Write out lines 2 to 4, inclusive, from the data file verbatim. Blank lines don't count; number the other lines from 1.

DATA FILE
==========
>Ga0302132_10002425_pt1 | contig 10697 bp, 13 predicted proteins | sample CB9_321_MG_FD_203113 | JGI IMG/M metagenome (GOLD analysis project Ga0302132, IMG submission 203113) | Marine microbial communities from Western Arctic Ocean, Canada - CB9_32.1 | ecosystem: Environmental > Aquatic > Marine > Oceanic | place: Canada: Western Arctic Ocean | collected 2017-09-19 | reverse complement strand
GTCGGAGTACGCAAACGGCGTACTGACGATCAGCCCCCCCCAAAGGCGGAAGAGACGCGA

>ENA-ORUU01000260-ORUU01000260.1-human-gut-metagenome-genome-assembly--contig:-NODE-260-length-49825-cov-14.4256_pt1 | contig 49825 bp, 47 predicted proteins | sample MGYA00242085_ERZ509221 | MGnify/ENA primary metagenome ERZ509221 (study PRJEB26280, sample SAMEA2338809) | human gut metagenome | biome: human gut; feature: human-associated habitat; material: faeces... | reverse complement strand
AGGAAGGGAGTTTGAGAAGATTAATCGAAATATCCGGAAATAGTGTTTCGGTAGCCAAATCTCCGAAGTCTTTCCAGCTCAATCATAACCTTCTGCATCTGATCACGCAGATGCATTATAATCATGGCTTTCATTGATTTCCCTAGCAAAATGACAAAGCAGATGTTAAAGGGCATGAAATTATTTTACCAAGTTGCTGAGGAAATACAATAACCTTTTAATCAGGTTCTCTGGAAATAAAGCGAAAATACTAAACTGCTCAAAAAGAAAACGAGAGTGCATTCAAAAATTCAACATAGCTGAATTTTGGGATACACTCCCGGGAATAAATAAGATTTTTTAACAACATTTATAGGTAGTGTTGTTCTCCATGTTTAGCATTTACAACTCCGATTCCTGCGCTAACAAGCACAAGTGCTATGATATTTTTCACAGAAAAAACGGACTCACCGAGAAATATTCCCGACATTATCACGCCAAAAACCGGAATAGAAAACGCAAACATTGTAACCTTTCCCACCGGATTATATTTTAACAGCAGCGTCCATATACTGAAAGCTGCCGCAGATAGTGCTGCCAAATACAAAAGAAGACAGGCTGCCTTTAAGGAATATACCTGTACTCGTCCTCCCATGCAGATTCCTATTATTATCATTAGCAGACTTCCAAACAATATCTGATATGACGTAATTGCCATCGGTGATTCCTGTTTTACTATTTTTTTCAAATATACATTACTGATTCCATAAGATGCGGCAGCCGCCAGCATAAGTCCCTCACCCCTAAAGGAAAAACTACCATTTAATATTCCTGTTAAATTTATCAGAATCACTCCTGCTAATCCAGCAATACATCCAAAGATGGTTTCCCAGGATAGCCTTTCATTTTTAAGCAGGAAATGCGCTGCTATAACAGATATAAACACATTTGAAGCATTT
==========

GTCGGAGTACGCAAACGGCGTACTGACGATCAGCCCCCCCCAAAGGCGGAAGAGACGCGA

>ENA-ORUU01000260-ORUU01000260.1-human-gut-metagenome-genome-assembly--contig:-NODE-260-length-49825-cov-14.4256_pt1 | contig 49825 bp, 47 predicted proteins | sample MGYA00242085_ERZ509221 | MGnify/ENA primary metagenome ERZ509221 (study PRJEB26280, sample SAMEA2338809) | human gut metagenome | biome: human gut; feature: human-associated habitat; material: faeces... | reverse complement strand
AGGAAGGGAGTTTGAGAAGATTAATCGAAATATCCGGAAATAGTGTTTCGGTAGCCAAATCTCCGAAGTCTTTCCAGCTCAATCATAACCTTCTGCATCTGATCACGCAGATGCATTATAATCATGGCTTTCATTGATTTCCCTAGCAAAATGACAAAGCAGATGTTAAAGGGCATGAAATTATTTTACCAAGTTGCTGAGGAAATACAATAACCTTTTAATCAGGTTCTCTGGAAATAAAGCGAAAATACTAAACTGCTCAAAAAGAAAACGAGAGTGCATTCAAAAATTCAACATAGCTGAATTTTGGGATACACTCCCGGGAATAAATAAGATTTTTTAACAACATTTATAGGTAGTGTTGTTCTCCATGTTTAGCATTTACAACTCCGATTCCTGCGCTAACAAGCACAAGTGCTATGATATTTTTCACAGAAAAAACGGACTCACCGAGAAATATTCCCGACATTATCACGCCAAAAACCGGAATAGAAAACGCAAACATTGTAACCTTTCCCACCGGATTATATTTTAACAGCAGCGTCCATATACTGAAAGCTGCCGCAGATAGTGCTGCCAAATACAAAAGAAGACAGGCTGCCTTTAAGGAATATACCTGTACTCGTCCTCCCATGCAGATTCCTATTATTATCATTAGCAGACTTCCAAACAATATCTGATATGACGTAATTGCCATCGGTGATTCCTGTTTTACTATTTTTTTCAAATATACATTACTGATTCCATAAGATGCGGCAGCCGCCAGCATAAGTCCCTCACCCCTAAAGGAAAAACTACCATTTAATATTCCTGTTAAATTTATCAGAATCACTCCTGCTAATCCAGCAATACATCCAAAGATGGTTTCCCAGGATAGCCTTTCATTTTTAAGCAGGAAATGCGCTGCTATAACAGATATAAACACATTTGAAGCATTT